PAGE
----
Living through COVID: New TILDA report reveals hopes and resilience of older adults
Key report documents experience of living through COVID, challenges, opportunities and lessons to be learned as Ireland emerges from crisis.
The full press release is available here.
Researchers at the Irish Longitudinal Study on Ageing (TILDA) at Trinity College Dublin have released a new report (released today, Tuesday, August 17th) which offers fresh insight into how older adults grappled with the COVID crisis during the first wave of the public health emergency (July – October 2020).
The report, In Their Own Words: The Voices of Older Irish People in the COVID-19 Pandemic , surveys 4,000 participants from TILDA’s nationally representative group of people aged 60 and over in Ireland, recording first-hand accounts of their experiences. The contributions in the report reveal the impact of COVID-19 and diversity of experiences, showing the challenges faced by older people in Ireland but also recording their hopes, determination and resilience during the first wave of the pandemic. The report, In Their Own Words: The Voices of Older Irish People in the COVID-19 Pandemic, surveys 4,000 participants from TILDA’s nationally representative group of people aged 60 and over in Ireland, recording first-hand accounts of their experiences. The contributions in the report reveal the impact of COVID-19 and diversity of experiences, showing the challenges faced by older people in Ireland but also recording their hopes, determination and resilience during the first wave of the pandemic.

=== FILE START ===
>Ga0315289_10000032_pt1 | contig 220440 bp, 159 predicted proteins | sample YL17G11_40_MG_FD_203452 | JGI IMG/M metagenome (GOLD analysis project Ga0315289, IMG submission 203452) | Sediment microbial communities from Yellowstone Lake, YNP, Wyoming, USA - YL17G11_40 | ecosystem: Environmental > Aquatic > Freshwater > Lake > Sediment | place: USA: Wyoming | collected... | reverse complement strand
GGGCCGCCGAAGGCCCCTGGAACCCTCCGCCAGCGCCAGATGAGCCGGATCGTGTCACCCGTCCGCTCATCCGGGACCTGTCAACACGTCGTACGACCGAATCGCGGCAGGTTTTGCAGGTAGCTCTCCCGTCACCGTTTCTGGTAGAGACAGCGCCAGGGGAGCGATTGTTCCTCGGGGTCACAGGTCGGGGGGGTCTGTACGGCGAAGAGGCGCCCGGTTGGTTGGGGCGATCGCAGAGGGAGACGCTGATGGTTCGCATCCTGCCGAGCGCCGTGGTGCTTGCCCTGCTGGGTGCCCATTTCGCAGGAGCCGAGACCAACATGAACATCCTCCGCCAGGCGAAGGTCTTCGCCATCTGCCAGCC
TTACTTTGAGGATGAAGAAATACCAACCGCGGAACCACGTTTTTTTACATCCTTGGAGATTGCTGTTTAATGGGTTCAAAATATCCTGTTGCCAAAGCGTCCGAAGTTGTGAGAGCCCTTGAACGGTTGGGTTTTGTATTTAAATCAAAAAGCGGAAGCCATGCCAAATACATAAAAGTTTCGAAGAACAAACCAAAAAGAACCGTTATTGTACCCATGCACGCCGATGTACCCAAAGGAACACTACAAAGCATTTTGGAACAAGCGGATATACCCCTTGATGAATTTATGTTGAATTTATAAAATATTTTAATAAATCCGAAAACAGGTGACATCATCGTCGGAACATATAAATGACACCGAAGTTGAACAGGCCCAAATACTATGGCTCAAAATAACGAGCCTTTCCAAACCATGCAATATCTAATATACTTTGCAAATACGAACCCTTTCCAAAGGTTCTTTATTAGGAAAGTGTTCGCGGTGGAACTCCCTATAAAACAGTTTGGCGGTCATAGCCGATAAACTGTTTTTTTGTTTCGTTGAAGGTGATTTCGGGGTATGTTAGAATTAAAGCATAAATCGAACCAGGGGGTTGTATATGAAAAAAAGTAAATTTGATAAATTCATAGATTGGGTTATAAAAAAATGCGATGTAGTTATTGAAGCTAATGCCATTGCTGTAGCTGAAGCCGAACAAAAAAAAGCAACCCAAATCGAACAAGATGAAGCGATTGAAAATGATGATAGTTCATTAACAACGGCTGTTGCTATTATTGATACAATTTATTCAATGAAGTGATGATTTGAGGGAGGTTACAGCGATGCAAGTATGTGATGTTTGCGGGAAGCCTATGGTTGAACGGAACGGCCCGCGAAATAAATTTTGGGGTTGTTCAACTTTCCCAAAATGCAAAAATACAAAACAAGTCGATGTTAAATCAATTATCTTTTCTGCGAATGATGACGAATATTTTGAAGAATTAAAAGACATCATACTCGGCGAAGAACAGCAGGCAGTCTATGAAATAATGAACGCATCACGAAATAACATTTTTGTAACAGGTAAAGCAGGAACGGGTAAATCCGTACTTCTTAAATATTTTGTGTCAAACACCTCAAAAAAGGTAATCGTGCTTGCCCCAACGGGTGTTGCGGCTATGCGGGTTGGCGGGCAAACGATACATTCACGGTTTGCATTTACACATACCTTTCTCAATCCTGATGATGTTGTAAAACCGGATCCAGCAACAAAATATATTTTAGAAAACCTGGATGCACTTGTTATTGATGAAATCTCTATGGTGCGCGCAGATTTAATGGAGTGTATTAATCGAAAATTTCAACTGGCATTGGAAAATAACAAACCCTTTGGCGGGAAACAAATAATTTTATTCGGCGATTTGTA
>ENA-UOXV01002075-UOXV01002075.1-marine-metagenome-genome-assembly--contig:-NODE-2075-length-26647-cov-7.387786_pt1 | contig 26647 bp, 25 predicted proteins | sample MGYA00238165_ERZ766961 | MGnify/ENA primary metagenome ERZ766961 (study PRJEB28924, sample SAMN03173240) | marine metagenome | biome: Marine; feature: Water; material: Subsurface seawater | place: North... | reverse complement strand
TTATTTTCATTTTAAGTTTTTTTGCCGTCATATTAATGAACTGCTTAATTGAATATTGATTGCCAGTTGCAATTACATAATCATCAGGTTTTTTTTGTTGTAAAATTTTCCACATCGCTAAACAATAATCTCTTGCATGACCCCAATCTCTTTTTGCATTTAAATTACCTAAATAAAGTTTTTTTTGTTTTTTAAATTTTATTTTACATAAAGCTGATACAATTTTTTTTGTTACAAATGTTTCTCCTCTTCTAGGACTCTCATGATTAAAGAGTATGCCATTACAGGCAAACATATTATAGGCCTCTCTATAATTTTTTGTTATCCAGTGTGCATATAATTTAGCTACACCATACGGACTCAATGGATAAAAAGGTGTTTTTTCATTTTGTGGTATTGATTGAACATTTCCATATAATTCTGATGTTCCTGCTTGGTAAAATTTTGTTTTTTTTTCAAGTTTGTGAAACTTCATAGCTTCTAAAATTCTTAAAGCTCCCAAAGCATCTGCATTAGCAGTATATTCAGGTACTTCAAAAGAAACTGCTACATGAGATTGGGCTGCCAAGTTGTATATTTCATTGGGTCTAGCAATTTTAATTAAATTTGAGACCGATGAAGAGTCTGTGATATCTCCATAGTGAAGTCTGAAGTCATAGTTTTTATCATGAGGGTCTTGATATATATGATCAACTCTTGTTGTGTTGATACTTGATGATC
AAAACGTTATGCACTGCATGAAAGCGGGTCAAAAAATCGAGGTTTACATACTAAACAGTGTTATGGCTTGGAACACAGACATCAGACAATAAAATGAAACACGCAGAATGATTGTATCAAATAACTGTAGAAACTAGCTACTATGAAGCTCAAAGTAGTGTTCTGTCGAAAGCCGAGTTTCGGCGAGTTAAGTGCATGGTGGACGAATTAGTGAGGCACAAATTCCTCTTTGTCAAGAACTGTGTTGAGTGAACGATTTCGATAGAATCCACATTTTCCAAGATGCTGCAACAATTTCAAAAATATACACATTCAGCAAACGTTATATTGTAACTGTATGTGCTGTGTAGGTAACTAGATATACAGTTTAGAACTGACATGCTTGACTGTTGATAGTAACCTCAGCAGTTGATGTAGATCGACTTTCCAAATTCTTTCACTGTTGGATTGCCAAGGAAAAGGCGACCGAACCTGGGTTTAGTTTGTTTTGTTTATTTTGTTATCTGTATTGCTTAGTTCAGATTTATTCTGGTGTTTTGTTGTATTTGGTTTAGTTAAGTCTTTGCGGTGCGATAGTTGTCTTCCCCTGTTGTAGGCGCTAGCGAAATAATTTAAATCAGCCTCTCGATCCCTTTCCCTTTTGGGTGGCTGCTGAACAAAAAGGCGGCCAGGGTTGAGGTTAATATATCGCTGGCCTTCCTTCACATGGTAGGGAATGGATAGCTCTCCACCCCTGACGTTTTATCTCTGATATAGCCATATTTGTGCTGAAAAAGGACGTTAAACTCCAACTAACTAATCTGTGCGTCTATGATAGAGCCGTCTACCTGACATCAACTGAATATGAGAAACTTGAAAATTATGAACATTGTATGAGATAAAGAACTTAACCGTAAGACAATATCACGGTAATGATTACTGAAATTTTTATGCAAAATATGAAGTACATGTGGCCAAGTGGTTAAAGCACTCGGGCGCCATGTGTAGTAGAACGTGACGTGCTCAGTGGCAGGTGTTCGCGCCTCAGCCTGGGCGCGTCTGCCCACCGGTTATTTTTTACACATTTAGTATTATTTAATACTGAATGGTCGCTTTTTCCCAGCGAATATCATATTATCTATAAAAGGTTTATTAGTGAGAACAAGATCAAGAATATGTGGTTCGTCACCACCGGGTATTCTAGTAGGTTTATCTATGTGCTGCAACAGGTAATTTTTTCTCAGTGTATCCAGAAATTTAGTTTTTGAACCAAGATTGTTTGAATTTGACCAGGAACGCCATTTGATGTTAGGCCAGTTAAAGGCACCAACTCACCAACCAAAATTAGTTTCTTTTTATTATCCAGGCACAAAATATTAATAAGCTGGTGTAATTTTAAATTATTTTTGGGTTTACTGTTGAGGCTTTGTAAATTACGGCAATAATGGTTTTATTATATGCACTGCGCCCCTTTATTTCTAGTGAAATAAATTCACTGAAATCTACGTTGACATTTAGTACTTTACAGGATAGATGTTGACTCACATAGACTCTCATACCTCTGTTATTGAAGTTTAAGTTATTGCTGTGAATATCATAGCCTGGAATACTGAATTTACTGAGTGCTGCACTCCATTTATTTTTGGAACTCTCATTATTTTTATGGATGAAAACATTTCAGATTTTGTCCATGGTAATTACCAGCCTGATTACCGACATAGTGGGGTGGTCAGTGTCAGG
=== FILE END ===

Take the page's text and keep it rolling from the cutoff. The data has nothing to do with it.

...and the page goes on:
The Impact of the COVID-19 Pandemic
Since the COVID-19 pandemic was declared a global health crisis by the World Health Organisation in 2019, older adults have carried the greatest risk and burden of serious infection and ill-health from the virus. Globally, over 95% of COVID-19 related deaths occurred among those over 70, in Ireland, 93% of COVID-19 deaths were comprised of adults over 70. As a consequence of public health restrictions including national lockdowns, many people struggled with the abrupt disruption to everyday routines, social outlets and activities. In a previous TILDA COVID-19 report of adults over 60, 29% reported high stress levels, while 21% reported depressive symptoms.
What does the report reveal?
In this new report, TILDA participants tell of the impact of COVID-19 ‘in their own words’, so we hear the voices of those most affected by policy restrictions. One of the dominant themes of the report is social isolation. Many participants were deeply impacted by restrictions, reporting heightened feelings of loneliness, isolation, a lost sense of dignity and challenges ensuing from the enforced restrictions in social contact. However, many also shared coping strategies, demonstrating remarkable resilience throughout; they speak of maintaining a positive outlook, optimism and a sense of gratitude while adapting to public health measures. The research shows how these positive dispositions served as coping strategies to help maintain respondents’ wellbeing in challenging circumstances. The study also reveals the adaptability of older adults, with many developing new skills and hobbies, using the events of lockdown to engage with new activities.